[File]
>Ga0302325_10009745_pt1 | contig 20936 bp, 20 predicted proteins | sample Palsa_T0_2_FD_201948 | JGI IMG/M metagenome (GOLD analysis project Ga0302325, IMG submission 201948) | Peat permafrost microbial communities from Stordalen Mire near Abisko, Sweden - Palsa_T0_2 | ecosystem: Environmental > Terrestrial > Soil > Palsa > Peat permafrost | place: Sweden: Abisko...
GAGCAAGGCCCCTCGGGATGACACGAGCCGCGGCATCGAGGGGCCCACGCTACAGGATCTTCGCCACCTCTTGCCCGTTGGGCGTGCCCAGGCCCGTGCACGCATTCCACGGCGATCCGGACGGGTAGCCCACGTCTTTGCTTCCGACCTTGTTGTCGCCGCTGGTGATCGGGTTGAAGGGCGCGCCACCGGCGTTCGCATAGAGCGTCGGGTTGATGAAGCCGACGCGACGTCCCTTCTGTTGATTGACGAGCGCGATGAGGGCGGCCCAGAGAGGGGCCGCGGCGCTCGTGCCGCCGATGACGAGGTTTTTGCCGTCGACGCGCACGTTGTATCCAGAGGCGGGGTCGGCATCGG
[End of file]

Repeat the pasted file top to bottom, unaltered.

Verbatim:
>Ga0302325_10009745_pt1 | contig 20936 bp, 20 predicted proteins | sample Palsa_T0_2_FD_201948 | JGI IMG/M metagenome (GOLD analysis project Ga0302325, IMG submission 201948) | Peat permafrost microbial communities from Stordalen Mire near Abisko, Sweden - Palsa_T0_2 | ecosystem: Environmental > Terrestrial > Soil > Palsa > Peat permafrost | place: Sweden: Abisko...
GAGCAAGGCCCCTCGGGATGACACGAGCCGCGGCATCGAGGGGCCCACGCTACAGGATCTTCGCCACCTCTTGCCCGTTGGGCGTGCCCAGGCCCGTGCACGCATTCCACGGCGATCCGGACGGGTAGCCCACGTCTTTGCTTCCGACCTTGTTGTCGCCGCTGGTGATCGGGTTGAAGGGCGCGCCACCGGCGTTCGCATAGAGCGTCGGGTTGATGAAGCCGACGCGACGTCCCTTCTGTTGATTGACGAGCGCGATGAGGGCGGCCCAGAGAGGGGCCGCGGCGCTCGTGCCGCCGATGACGAGGTTTTTGCCGTCGACGCGCACGTTGTATCCAGAGGCGGGGTCGGCATCGG